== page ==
“a phenomenal fusion of artist and subject, as overpowering now as it was when Toppi’s densely textured illustrations were influencing even American superhero comics. (Walt Simonson offers a glowing Toppi appreciation in the new Sharaz-de edition’s foreword, and the more avant-garde impulses of Frank Miller and Bill Sienkiewicz in the ’80s can be traced in part to Toppi.)… Toppi adapted some of the lesser-known tales, some in black-and-white and some in pale, painterly color… his elaborately rendered figures contain entire worlds within each wrinkle and fold. The folkloric nature of the original stories merges with Toppi’s stunning designs, giving Sharaz-de’s art the quality of ancient tapestries, endlessly unrolling.”
W. 11th & Bluff, the official blog of the Adult Services Department at Carnegie-Stout Public Library, Dubuque, Iowa, has a some insightful reactions to reading A Chinese Life. A big shout of thanks to the people of that river city and the Fenelon Place Elevator! I remember riding that one autumn in the last hours of a chili festival during my grad school years in IC.
It is remarkable that a member of the Chinese Communist Party would be so forthcoming, and that this is happening in a graphic novel. To some Westerners though, Li’s depictions of such events may seem more like an apparatchik’s apologia than a critical attempt to understand what happened…
With a subtle mix of humor and sadness, Li examines his strained relationship with his larger-than-life father, describes an awkward moment when he asks his girlfriend if she would pose nude for his drawings, and recalls helping his elderly mother make dumplings.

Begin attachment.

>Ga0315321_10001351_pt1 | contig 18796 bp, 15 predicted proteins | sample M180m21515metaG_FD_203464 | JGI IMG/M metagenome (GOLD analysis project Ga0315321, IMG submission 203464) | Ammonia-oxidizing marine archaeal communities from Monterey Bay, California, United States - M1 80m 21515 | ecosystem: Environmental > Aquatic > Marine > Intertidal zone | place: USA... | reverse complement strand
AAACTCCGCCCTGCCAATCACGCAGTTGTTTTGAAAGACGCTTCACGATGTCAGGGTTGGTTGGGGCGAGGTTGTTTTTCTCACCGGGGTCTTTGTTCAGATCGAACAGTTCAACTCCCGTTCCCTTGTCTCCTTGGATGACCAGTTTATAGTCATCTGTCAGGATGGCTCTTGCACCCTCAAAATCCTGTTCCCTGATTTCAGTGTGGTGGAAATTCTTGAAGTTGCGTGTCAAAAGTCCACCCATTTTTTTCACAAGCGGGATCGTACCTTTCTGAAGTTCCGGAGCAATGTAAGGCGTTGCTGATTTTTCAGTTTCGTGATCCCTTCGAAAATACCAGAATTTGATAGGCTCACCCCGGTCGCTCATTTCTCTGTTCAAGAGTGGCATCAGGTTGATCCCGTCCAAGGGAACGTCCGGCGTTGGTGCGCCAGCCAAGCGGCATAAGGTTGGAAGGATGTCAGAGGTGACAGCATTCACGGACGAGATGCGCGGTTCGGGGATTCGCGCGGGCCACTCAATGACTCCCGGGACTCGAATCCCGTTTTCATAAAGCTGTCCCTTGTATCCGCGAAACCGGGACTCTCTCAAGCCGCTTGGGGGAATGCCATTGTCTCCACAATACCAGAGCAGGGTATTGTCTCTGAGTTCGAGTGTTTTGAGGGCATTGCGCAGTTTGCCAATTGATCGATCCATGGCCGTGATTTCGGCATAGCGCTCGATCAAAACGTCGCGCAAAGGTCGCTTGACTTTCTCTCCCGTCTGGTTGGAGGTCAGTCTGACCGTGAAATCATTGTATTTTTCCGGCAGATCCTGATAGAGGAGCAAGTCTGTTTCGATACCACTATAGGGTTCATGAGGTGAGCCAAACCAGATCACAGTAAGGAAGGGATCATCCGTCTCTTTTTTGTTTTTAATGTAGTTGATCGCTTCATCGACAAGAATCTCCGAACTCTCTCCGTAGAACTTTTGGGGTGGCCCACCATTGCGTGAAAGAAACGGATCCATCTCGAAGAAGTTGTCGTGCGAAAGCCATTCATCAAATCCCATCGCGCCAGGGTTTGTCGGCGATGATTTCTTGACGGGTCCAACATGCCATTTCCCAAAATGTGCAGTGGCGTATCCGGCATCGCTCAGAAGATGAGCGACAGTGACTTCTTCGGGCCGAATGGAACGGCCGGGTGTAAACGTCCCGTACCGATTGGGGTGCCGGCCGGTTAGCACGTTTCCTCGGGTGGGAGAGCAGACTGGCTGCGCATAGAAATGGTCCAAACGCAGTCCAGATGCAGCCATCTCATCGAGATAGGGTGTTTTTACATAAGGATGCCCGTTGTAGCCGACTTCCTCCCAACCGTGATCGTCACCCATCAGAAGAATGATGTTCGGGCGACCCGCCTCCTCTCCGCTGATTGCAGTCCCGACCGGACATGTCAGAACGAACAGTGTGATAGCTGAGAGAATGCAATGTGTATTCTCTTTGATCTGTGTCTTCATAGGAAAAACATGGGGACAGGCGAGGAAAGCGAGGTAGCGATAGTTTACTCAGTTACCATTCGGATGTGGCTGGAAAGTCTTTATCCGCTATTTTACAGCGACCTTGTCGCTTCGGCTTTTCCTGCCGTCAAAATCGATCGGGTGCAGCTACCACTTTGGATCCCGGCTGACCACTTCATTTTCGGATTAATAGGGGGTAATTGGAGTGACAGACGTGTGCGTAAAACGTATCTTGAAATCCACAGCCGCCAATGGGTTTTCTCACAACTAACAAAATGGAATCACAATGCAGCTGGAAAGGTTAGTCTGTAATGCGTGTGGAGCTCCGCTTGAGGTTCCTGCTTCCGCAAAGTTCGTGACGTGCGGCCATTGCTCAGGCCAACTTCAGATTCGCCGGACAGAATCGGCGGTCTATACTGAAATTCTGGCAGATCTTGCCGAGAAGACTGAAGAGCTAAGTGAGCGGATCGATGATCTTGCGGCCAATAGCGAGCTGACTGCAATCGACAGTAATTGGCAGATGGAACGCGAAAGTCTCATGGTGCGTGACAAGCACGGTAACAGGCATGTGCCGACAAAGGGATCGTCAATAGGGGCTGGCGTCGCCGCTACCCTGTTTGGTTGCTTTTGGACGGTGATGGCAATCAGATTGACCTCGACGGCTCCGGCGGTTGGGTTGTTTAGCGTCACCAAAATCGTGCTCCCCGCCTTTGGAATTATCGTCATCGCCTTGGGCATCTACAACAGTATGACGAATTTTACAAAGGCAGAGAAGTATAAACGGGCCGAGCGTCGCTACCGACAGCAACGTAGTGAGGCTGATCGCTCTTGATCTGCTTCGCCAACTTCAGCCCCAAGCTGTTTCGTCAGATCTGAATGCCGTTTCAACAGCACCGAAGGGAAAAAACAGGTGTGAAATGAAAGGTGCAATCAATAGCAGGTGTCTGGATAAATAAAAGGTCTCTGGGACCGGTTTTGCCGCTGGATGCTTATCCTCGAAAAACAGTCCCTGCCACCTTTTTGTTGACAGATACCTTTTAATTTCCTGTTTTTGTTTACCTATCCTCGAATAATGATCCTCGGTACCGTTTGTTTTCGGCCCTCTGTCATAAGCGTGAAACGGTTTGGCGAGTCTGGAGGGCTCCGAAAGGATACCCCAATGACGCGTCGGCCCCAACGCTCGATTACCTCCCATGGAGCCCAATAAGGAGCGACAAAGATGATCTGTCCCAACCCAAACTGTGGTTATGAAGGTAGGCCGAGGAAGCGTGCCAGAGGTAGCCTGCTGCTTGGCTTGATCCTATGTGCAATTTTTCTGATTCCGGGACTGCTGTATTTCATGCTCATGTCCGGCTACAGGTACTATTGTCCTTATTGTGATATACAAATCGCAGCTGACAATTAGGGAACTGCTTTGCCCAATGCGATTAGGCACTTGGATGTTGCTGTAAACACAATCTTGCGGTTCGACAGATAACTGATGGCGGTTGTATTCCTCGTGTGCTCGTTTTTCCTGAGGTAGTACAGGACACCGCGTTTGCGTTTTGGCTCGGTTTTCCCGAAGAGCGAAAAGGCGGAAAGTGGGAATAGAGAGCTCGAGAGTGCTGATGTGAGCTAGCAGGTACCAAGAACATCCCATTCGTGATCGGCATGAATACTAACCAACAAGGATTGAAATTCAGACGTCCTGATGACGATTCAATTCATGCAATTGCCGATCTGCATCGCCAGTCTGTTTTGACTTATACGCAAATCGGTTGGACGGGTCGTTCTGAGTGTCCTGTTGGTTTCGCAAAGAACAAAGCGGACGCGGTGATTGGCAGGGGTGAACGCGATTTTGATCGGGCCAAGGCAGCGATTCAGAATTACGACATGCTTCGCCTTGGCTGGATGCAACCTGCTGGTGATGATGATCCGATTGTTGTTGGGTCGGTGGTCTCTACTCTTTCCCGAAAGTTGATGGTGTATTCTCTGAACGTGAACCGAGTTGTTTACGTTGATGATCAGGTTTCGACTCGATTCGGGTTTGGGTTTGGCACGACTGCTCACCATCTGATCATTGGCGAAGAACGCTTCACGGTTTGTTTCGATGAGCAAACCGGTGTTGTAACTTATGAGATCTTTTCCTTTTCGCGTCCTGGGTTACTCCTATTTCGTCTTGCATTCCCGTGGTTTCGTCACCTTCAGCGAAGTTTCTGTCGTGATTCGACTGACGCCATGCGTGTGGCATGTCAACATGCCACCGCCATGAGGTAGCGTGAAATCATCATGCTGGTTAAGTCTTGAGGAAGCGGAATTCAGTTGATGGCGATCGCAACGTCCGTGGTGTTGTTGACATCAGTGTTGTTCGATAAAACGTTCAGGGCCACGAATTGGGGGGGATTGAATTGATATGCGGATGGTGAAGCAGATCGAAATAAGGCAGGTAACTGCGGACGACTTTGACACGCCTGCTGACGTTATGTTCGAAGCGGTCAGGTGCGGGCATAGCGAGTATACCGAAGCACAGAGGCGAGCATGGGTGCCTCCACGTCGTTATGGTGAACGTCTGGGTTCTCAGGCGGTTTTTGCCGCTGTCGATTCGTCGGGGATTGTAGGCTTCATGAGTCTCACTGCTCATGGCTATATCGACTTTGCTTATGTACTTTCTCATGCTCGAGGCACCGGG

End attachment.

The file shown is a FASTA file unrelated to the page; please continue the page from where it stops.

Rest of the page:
Besides being a great storyteller, Li’s artwork is brilliant. A Chinese Life is illustrated almost entirely in black and white. The contrast is stark and the composition is striking. Fascinating, energetic lines reveal austere landscapes, earthy villages, and chaotic cities. Characters’ hands and faces are especially expressive. Some of the most compelling panels lack dialogue; they are simple portraits of children at school, soldiers in barracks, villagers in markets, and workers in factories.
Just out as of a week ago, legendary French cartoonist Blutch in his long-overdue, first full-length English language translation. What an honor it was to work on this! Earlier, I’d only been able to smuggle excerpts of the man’s work into print: for instance, “That Was Happiness” at Words Without Borders (with video and critical appreciation by David Varno). I’d love to do Peplum, Mitchum, Blotch, Le Petit Christian, or even Rancho Bravo… here’s hoping they await!
Over at BoingBoing, Craig Thompson interviews the artist who influenced a whole generation (including Thompson himself, whose powerhouse Blankets was, rumor has it, unjustly rejected by L’Association for being to Blutch-like), a veritable one-man indie industry who reinvents himself with every book.
And Noel Murray at The Onion AV Club covers the release in his regular roundup, calling it “the comic-book version of one of Jean-Luc Godard’s cine-essays, ranting about the phoniness of the movies while also damning them for their power to burn images into viewers’ brains.”